very respected man, has a car and is always willing to help with
transport from Usenge if you have heavy things.

Even though we were not able to teach the orphan centre kids the
irregular past tense in English, we could help with their learning by
rote (A is for Apple) and with games and drawing, something which they
seem not to have done before. They were adorable and we both had our
favourites, who we wished we could pack in our bags and take home. I
think they also took something from the relationship and were pleased to
have us with them.

We both thoroughly enjoyed our time in Uhunda, made a lot of real
friends, and learnt a lot about Kenya and Africa. I almost wish I could
vote in the upcoming presidential election because we learnt a great
deal about the politics of the country and came to hold strong views of
our own.

I would recommend this experience to anyone. We will definitely go back.
And we feel quite proud to be the first of many people who will go back
and forth in this relationship between Nyayo and AVIF.

Tuesday, September 04, 2007

Update on safari from Marie

Hello all!

I have been busy on Safari - wow an amazing experience - yep the stuff you see on TV, the theme song to out of Africa playing in my head, as I looked over the vast African landscape, the golden long grass, the acacia trees, the Huge blue skies.......and then the animals - we saw 4 out of the big 5, but will see the Rhino in Nakuru later. We camped under the yellow barked acacia trees - so gorgeous with the sun shining through them. The baboons and monkeys' homes. Our camp was nestled at the base of a hill, yep where the Lions live! You could hear the purring at night in the tents......
Our tents were separated by little tracks, we had our own toilet and shower, talk about luxury - real beds firm mattresses, soft pillows and a cloud like doona - ah the little things! Ha not to mention the 3 course home made meals (Nigels a great cook as well as the safari guy!) What an awesome 3 days.....the only thing I could complain about is I wanted to stay longer!

We all met up on the Monday evening, stopping to watch the sunset with a beer before going into camp, seeing some hyena, mongoose, I think impala..... easy evening unpacking and eating, a camp fire outside every tent and two Maasai on duty at night to keep the animals out!

An 11 hour day and up at 6am for breakfast - then off to the Mara - the open vast spaces - home to the African animals, on migration.....Wilderbeast, zebra, giraffe, buffalo,lion, impala, gazelle, crocodiles, hippo's, mongoose, warthog, ostrich, vultures, secretary bird.......and many more I cannot think of right now! Amazing! lots of stories but too much to write - we spent the day sitting on the roof of the jeep having a ball!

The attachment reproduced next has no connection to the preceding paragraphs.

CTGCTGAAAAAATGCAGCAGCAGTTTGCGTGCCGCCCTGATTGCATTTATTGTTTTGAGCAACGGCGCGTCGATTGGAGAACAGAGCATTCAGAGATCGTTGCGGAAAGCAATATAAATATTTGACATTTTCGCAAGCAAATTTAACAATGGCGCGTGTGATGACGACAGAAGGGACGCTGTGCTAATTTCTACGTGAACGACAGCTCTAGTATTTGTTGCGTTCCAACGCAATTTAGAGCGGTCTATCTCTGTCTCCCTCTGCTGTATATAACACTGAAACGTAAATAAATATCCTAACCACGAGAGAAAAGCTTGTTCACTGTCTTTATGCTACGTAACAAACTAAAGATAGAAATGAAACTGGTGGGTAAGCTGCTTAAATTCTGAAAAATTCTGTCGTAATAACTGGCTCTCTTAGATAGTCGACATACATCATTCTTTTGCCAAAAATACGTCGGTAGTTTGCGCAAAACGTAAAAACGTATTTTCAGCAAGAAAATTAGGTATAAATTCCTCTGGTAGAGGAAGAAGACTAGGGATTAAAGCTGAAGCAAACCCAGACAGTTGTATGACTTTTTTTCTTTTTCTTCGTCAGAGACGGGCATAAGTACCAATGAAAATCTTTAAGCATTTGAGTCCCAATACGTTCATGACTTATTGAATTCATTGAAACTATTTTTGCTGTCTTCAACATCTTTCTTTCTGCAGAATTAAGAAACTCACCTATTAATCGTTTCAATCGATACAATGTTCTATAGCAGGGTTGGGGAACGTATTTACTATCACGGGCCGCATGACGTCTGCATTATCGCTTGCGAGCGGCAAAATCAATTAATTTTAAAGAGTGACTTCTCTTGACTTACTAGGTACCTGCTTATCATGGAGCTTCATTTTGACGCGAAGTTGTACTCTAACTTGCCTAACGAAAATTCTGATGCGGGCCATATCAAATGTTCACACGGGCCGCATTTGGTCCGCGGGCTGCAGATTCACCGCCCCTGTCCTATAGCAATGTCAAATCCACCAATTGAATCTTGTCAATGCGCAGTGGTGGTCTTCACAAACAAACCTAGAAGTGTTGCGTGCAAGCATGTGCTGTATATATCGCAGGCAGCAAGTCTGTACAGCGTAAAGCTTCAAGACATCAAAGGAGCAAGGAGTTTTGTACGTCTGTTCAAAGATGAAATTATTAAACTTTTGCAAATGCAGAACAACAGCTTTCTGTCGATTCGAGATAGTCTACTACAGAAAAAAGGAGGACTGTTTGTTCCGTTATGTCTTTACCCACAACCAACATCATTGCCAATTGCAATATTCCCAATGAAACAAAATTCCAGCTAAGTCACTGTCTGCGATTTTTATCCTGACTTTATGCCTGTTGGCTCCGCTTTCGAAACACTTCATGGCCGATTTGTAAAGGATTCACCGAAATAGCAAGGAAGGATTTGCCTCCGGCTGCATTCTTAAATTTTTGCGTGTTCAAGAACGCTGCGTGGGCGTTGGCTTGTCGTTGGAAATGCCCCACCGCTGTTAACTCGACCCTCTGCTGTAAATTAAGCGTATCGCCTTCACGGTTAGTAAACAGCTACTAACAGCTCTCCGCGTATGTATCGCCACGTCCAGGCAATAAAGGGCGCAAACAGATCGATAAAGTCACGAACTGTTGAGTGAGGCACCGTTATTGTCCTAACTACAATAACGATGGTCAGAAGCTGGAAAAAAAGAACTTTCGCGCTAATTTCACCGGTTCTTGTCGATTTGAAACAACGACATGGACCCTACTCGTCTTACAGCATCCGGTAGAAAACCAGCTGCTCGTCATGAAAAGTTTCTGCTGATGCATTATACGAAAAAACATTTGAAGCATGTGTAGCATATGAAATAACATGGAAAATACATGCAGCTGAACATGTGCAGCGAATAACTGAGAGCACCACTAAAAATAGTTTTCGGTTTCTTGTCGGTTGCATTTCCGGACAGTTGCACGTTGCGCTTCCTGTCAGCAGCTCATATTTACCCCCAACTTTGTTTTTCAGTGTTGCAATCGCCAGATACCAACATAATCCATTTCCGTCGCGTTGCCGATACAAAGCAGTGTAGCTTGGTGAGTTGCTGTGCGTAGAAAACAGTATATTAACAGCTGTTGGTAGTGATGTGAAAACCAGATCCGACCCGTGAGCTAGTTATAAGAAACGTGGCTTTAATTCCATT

The following day we went to the Maasai village and looked through one of the workers homes, the women in the tribe sitting out with all their wares...hmmmmm too expensive - but yep - alll know Im a softy! then we went to see the new homes going up - thanks to the women - they seem to do all here....... lazy afternoon, then an evening walk around the hills around the camp......wildlife right there......

I was to go check out a few spots on my way back to the Mercy home, however Nigel and Marilize let me stay one night - I was so relaxed and welcomed they said it was ok to stay on - hmmm well I did - awesome company the two of them, lots of wine and laughs - On the Sunday the bus then I had to take all the way home - big mistake!!!!! I think my "sitting apparatus"as the girls call it! spent most of the 8 hour journey in mid air - the road so horrific! Yep I was placed in the back row the only muzungu - no food, forgot brekky - only one short stop - you should have seen how packed it was - nearly impossible to get out to go to the loo.......the scenery - when I saw - was awesome - the maize plantations, and the incredible tea plantations - however there was a young lady near the window who kept closing the curtain and the window - when the bus is overcrowded, muggy and babies being sick, amonst other things...I kept asking her - open the window I need air - thought I would suffocate.......just before Kisumu we had a flat tyre - hmmmm just one of those top it off when we arrived in Luanda (closest stop to Mercy) - it not only poured heavy tropical rain, but hailed! Everything soaked! Luckily Zoe met up with me in Kisumu and I brought a stereo for the girls, from Nigels home, so she carried the stereo back on her head, the box disintergrating on the way..... so happy to reach home - even though no warm water, or other the old back has been put to the test! having today off...but all is great - the girls so enchanted with the stereo - their little tape deck got taken in a robbery before we arrived - so a cd player is so amazing - the smiling faces and the african rhythmn as they danced the evening away made the journey worth while I

I will leave it there, hope my photos come out !


Zoe's still in Kenya

Visit Kenya with Zoe in her fantastic web-log.